Richard Rohr Meditation: The Source of Action

The effectiveness of action depends on the source from which it springs. If it is coming out of the false self with its shadow side, it is severely limited. If it is coming out of a person who is immersed in God, it is extremely effective. The contemplative state, like the vocation of Our Lady, brings Christ into the world. —Thomas Keating [1]

.. I founded the Center for Action and Contemplation in 1987 because I saw a deep need for the integration of both action and contemplation. Over the years, I met many social activists who were doing excellent social analysis and advocating for crucial justice issues, but they were not working from an energy of love. They were still living out of their false self with the need to win, the need to look good—attached to a superior, politically correct self-image.

They might have the answer, but they are not themselves the answer. In fact, they are often part of the problem. That’s one reason that most revolutions fail and too many reformers self-destruct from within. For that very reason, I believe, Jesus and great spiritual teachers first emphasize transformation of consciousness and soul. Without inner transformation, there is no grounded or lasting reform or revolution. When subjugated people rise to power, they often become as dominating as their oppressors because the same demon of power hasn’t been exorcised in them.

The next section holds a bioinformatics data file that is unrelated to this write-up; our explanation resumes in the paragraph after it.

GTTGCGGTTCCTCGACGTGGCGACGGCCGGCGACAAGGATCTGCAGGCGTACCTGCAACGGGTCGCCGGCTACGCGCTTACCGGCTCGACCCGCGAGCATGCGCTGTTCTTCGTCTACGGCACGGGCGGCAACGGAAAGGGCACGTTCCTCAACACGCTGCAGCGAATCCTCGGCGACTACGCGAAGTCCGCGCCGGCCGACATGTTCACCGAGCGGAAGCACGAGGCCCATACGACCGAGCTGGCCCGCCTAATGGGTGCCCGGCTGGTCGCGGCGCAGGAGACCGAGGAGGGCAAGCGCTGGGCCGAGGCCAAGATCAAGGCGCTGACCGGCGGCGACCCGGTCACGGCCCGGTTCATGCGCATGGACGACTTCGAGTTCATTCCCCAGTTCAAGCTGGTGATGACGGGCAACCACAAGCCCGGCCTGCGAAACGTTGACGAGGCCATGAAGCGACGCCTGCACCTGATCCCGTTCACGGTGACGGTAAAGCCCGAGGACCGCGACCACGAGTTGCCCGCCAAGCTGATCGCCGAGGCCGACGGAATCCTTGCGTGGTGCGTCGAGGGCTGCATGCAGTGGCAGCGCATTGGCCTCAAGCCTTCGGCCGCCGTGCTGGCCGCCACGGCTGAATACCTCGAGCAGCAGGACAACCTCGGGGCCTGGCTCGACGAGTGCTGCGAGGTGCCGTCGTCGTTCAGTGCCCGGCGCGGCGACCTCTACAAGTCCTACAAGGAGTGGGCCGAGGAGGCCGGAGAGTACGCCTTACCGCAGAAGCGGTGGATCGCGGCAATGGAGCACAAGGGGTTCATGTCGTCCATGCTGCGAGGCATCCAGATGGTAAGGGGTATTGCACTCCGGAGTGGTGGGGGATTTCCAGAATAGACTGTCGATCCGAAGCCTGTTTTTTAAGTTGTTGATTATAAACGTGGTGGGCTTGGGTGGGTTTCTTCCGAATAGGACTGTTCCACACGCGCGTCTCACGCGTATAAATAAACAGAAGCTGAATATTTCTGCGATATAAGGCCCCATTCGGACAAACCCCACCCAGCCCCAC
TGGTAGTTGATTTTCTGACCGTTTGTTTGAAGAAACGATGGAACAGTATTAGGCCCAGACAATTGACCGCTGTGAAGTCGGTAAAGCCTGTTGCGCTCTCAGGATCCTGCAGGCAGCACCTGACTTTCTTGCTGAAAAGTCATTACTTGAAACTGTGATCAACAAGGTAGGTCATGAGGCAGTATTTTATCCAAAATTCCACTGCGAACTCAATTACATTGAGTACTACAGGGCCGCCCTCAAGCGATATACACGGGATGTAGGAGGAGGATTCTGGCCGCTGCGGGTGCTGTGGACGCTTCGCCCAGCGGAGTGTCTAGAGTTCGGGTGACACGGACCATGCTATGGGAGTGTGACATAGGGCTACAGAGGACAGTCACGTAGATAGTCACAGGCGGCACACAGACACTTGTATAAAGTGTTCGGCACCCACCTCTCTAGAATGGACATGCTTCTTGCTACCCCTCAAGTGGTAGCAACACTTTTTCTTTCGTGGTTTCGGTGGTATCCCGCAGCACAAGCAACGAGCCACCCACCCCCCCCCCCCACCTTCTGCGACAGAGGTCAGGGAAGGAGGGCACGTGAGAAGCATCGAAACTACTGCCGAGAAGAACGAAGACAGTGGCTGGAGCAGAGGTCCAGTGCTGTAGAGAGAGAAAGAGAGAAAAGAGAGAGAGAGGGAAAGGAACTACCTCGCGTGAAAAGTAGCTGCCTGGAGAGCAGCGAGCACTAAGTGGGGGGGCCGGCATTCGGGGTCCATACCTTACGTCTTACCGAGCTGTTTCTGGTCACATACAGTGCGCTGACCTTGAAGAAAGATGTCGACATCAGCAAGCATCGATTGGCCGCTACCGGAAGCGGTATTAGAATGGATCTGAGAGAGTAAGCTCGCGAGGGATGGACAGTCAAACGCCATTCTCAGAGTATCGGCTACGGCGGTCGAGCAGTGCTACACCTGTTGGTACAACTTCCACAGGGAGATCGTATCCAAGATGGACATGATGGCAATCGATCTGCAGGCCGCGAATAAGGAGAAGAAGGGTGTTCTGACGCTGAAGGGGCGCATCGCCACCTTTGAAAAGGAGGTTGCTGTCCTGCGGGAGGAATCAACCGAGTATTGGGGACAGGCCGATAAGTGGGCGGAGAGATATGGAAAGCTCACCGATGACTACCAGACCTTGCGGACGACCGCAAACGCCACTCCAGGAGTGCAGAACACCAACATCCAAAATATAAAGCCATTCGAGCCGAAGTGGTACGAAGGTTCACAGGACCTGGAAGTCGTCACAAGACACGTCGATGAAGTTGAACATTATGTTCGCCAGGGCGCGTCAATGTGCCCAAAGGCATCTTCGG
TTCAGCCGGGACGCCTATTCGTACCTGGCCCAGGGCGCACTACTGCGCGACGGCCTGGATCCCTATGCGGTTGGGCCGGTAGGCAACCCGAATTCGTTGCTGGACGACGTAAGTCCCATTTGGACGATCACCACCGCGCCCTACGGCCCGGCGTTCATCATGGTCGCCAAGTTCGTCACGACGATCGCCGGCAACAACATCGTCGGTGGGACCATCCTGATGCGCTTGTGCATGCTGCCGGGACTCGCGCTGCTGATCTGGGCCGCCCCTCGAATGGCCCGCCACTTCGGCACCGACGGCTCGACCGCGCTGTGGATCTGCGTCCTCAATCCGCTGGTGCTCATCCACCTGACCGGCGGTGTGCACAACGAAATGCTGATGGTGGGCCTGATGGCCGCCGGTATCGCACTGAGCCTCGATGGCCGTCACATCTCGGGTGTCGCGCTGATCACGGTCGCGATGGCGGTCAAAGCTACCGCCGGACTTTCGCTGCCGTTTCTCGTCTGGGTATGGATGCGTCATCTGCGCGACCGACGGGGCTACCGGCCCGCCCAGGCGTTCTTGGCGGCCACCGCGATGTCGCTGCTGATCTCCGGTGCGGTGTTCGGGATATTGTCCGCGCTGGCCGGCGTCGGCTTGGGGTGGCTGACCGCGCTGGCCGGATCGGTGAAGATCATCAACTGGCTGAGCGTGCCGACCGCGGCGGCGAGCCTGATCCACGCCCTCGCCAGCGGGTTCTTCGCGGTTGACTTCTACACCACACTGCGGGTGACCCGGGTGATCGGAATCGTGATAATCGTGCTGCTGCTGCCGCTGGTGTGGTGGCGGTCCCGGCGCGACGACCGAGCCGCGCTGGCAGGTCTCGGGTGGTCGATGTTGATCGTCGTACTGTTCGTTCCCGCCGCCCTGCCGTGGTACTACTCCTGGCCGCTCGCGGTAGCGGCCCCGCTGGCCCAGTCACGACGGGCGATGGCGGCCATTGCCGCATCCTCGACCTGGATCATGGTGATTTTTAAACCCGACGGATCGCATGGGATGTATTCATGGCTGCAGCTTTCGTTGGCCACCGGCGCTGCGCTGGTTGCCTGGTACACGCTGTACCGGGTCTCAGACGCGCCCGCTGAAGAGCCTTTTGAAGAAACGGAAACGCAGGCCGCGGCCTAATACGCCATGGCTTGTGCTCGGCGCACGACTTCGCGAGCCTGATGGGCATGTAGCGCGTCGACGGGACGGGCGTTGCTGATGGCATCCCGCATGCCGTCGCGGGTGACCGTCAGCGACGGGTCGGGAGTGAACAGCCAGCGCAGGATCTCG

We are easily allured by the next new thing, a new agenda that looks like enlightenment. And then we discover it’s run by unenlightened people who, in fact, love themselves first of all but do not love God or others. They do not really love the Big Truth, but they often love control. Too often, they do not love freedom for everybody but just freedom for their own ideas.

Untransformed liberals often lack the ability to sacrifice the self or create foundations that last. They can’t let go of their own need for change and cannot stand still in a patient, compassionate, and humble way. It is no surprise that Jesus prayed not just for fruit, but “fruit that will last” (John 15:16). Untransformed conservatives, on the other hand, tend to idolize anything that lasts, but then avoid the question, “Is it actually bearing any fruit?” This is the perennial battle between idealism and pragmatism, or romanticism and rationalism.

If we are going to have truly prophetic people who go beyond the categories of liberal and conservative, we have to teach them some way to integrate their needed activism with a truly contemplative mind and heart. I’m convinced that once you learn how to look out at life from the contemplative eyes of the True Self, your politics and economics are going to change on their own. I don’t need to teach you what your politics should or shouldn’t be. Once you see things contemplatively, you’ll begin to seek the bias from the bottom instead of the top, you’ll be free to embrace your shadow, and you can live at peace with those who are different. From a contemplative stance, you’ll know what action is yours to do—and what is not yours to do—almost naturally.

Richard Rohr Meditation: Courageous Nonviolence